With Algeria and Sudan ousting longstanding leaders, ongoing unrest in the Gaza Strip and protests in both Iraq and Lebanon, there is a feeling that change could once again be sweeping across the region.
This year we have seen the overthrow of leaders in Algeria and Sudan, followed by widespread protests in Egypt, Iraq and now Lebanon. While all of this was happening, Palestinians in the Gaza Strip continued to protest the illegal Israeli occupation in what is known as the ‘Great Return March’.
It is fair to say that 2019 has been a year of revolution for the Arab world, but is this really a second Arab Spring?
The Arab Spring truly began on December 17 2010, after the death of Mohammed Bouazizi, who set himself on fire, sparking outrage in Tunisia and a revolution leading to the removal of the country’s President Zine el Abidine Ben Ali in 2011.
Ben Ali’s ousting caused a domino effect, stirring rebellion across the Arab world. The Egyptian revolution dethroned longtime dictator Hosni Mubarak and following this came a number of insurrections which were aimed at achieving the very same in Bahrain, Yemen, Syria and elsewhere.
However, the Arab Spring did not go as smoothly as it did in Tunisia - a number of counter-revolutions, regime change wars, foreign interventions and a military coup spelt disaster for the region.
The Arab world was dealt a major blow, not only to its pride but to its self-belief in creating a better reality. The underlying problems which caused the Arab Spring, such as corruption, poverty, dictatorial rule etc., never went away. So as people suffered, the rage simmered.
Fast forward to March 30 2018, when the people of the besieged Gaza Strip led the way and took a stand against their Israeli occupiers. The ongoing protests are inspired by a Palestinian poet’s Facebook post, in which he asked what would happen if the people of Gaza went in their hundreds of thousands to the illegal fence separating Gaza from Israel and demanded the enforcement of UN resolution 194 - affirming the Palestinian refugees’ right to return to their ancestral lands.
Until now, over 330 Palestinian demonstrators have been killed and upwards of 42,000 have been injured. No Israelis have been killed or sustained significant injuries.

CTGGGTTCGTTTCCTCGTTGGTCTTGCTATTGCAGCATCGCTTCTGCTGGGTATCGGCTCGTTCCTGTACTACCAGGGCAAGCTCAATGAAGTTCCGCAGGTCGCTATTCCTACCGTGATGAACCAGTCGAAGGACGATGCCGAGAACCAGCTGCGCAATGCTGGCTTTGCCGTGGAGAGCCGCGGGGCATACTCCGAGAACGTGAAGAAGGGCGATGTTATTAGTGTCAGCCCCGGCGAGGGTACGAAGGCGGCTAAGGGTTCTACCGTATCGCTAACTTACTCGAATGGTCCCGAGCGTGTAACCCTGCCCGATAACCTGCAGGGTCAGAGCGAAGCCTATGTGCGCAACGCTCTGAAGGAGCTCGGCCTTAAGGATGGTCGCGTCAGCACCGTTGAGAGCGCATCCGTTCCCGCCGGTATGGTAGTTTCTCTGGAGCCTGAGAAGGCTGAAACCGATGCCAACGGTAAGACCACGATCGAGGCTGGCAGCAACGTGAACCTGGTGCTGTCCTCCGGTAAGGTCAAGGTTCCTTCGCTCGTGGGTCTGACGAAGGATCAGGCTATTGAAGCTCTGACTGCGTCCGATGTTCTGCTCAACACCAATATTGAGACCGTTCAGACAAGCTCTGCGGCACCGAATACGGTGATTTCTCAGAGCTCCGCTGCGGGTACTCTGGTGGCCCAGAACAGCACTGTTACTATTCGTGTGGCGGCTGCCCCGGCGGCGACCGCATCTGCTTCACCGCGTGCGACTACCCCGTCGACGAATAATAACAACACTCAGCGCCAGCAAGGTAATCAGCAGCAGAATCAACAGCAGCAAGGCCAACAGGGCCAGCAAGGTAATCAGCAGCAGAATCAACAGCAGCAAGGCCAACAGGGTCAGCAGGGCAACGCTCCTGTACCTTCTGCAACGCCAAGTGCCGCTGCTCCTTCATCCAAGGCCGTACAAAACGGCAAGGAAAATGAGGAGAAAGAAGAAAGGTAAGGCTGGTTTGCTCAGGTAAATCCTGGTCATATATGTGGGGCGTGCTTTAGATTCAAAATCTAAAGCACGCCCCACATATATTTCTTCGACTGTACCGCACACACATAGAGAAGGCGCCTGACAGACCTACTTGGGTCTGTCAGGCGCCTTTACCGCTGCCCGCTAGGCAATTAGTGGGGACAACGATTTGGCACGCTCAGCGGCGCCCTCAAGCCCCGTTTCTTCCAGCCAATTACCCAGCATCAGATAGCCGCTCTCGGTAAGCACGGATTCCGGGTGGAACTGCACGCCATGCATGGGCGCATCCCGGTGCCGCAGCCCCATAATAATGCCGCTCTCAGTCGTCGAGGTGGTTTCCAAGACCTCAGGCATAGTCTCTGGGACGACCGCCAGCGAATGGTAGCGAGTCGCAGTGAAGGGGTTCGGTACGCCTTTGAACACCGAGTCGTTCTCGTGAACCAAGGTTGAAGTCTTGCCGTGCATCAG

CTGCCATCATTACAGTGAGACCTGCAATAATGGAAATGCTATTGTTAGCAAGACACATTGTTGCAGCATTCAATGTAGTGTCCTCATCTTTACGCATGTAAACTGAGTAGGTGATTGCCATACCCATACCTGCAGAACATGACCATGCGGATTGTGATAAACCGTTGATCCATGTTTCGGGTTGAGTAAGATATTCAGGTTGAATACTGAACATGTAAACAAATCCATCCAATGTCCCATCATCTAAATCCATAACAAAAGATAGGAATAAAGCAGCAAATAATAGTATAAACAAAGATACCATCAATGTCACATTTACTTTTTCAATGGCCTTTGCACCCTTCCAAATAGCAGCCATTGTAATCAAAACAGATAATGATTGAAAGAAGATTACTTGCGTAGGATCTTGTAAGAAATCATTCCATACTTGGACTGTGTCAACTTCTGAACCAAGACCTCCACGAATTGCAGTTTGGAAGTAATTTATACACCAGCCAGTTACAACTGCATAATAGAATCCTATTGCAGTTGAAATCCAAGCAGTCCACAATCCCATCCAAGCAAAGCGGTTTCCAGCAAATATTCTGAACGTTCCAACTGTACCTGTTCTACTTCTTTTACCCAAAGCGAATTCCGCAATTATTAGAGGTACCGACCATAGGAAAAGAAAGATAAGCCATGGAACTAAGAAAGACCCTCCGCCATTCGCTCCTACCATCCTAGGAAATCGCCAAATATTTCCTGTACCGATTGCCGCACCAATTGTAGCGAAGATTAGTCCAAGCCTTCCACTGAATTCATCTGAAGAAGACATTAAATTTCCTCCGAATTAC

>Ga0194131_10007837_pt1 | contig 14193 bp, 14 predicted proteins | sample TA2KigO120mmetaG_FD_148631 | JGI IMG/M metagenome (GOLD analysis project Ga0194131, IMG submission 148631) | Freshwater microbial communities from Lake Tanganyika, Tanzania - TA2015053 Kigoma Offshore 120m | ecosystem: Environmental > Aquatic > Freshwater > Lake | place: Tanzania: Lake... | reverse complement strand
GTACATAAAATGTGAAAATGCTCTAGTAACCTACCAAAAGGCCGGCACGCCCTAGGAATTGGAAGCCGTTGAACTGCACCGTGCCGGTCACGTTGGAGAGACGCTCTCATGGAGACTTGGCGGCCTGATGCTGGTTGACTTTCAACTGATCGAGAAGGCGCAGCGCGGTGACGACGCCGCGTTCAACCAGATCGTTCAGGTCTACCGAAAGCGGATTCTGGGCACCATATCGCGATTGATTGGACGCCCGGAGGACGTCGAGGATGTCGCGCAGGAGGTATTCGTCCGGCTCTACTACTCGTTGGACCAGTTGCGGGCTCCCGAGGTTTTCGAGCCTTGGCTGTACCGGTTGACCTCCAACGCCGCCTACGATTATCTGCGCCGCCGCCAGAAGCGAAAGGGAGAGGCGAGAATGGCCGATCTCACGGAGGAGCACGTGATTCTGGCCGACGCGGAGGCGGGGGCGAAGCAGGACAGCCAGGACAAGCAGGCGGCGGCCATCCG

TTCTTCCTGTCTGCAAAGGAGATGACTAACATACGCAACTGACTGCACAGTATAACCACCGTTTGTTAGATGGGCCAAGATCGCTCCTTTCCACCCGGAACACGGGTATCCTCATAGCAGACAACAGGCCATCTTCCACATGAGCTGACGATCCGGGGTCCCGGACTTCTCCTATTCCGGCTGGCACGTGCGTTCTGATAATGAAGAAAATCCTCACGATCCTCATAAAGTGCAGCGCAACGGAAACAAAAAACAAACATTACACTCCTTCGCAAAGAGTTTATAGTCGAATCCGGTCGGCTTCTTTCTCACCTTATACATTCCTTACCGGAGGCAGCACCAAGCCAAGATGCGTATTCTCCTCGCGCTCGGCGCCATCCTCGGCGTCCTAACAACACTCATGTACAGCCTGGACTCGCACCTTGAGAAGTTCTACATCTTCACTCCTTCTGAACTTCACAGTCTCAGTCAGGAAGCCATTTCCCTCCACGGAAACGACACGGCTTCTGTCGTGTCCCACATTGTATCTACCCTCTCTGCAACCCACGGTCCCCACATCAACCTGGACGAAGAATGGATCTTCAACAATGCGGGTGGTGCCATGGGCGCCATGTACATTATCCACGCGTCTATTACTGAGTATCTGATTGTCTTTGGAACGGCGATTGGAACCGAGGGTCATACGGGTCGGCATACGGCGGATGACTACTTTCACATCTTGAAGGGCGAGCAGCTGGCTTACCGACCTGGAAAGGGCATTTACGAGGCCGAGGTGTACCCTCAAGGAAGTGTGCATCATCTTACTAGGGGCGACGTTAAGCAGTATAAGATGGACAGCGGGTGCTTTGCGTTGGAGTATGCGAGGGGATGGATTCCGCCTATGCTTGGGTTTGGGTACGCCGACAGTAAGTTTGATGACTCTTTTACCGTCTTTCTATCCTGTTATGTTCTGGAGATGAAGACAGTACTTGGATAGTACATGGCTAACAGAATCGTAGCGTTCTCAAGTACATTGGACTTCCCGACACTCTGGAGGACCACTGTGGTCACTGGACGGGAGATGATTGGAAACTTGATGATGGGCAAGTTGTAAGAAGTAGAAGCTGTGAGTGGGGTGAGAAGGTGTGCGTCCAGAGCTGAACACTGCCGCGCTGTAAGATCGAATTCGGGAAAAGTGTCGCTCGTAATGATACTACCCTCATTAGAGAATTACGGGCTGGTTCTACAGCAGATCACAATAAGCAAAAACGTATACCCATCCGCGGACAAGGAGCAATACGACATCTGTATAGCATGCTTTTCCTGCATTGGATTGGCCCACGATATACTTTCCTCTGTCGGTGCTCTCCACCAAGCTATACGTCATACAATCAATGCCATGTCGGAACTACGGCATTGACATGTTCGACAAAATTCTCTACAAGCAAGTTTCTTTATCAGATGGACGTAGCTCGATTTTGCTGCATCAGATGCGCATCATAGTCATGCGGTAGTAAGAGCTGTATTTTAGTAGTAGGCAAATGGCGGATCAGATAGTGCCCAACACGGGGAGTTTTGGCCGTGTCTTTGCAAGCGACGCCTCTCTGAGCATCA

Later in 2018, the spirit of revolt in the Arab world continued to brew and on December 19 the uprising in Sudan began against the reign of former President Omar al Bashir.
In January 2019, the murmurings of an Algerian revolution stirred. The people of Algeria, in an unprecedented manner, began to conduct a campaign of widespread civil disobedience and protests. This came following the announcement of then-President Abdelaziz Bouteflika, a man in his eighties, that he was seeking to run for a fifth term. The people had enough and continued their protest until April 2 when the Algerian military demanded the resignation of President Bouteflika who had been in power for almost 20 years. These demonstrations continue as the people don’t want to release pressure on the establishment, which is accused of making cosmetic changes while keeping the real power brokers entrenched.
Later in the year, we saw unrest in Egypt. On September 20, a call for mass protests came from a businessman named Mohammed Ali, who was formerly close to the Egyptian government and now lives in exile.
Years after relative silence following the military coup, which placed Abdel Fatteh al Sisi in charge as the President of Egypt, Egyptians seem to have sparked a new protest movement.
Earlier this year on June 17, the former Egyptian President Mohammed Morsi died in captivity. The living conditions in Egypt are also now worse under Sisi than they were under former dictator Hosni Mubarak.
Following this, a wave of protests began in Iraq, calling upon Prime Minister Abdel Abdul Mahdi to resign and for an end to government corruption. So far, at least 149 protesters have been killed according to the Iraqi Health Ministry. The protests continue and another large demonstration took place on Friday.
The latest Arab uprising is now taking place in Lebanon. Beginning on October 17, the Lebanese people surprised the world with a sudden call to action, as they took to the streets. People of all faiths and ethnic backgrounds came together, protesting throughout the country, against corruption, austerity and unemployment. The straw that broke the camel’s back in Lebanon: a tax announced to be placed on WhatsApp calls, a free application (which has since been withdrawn by the government).
Millions of people lined the streets of Lebanon, closing down stores, blocking the roads, with many calling for the “fall of the regime”. Some of the protesters seek different solutions, but they all remain united under the Lebanese flag in seeking an end to corruption and a better standard of living.
Despite basic reforms announced by Prime Minister Saad Hariri, with the blessings of Michel Aoun, the Lebanese president, the people are not pleased.
It seems that in Lebanon these protests could be the beginning of something much bigger.
In Lebanon, there is a climate of excitement, but also of fear for the possibility of plunging the country plunging into civil war. Lebanon had a 30-year long history of civil war and if tensions are inflamed once again, this could pave the way for US intervention or even potentially another Israeli invasion.
It seems that in Lebanon these protests could be the beginning of something much bigger. It also looks as if the momentum across the Arab world is building. But the question still remains, will this Arab Spring be a repeat of the last one in 2011?
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